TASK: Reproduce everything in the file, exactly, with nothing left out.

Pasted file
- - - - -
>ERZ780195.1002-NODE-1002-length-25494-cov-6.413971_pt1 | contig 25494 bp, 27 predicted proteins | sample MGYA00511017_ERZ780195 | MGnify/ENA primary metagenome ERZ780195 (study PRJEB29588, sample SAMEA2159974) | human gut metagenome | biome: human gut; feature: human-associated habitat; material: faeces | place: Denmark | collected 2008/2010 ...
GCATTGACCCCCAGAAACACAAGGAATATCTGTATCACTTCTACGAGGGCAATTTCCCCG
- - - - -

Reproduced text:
>ERZ780195.1002-NODE-1002-length-25494-cov-6.413971_pt1 | contig 25494 bp, 27 predicted proteins | sample MGYA00511017_ERZ780195 | MGnify/ENA primary metagenome ERZ780195 (study PRJEB29588, sample SAMEA2159974) | human gut metagenome | biome: human gut; feature: human-associated habitat; material: faeces | place: Denmark | collected 2008/2010 ...
GCATTGACCCCCAGAAACACAAGGAATATCTGTATCACTTCTACGAGGGCAATTTCCCCG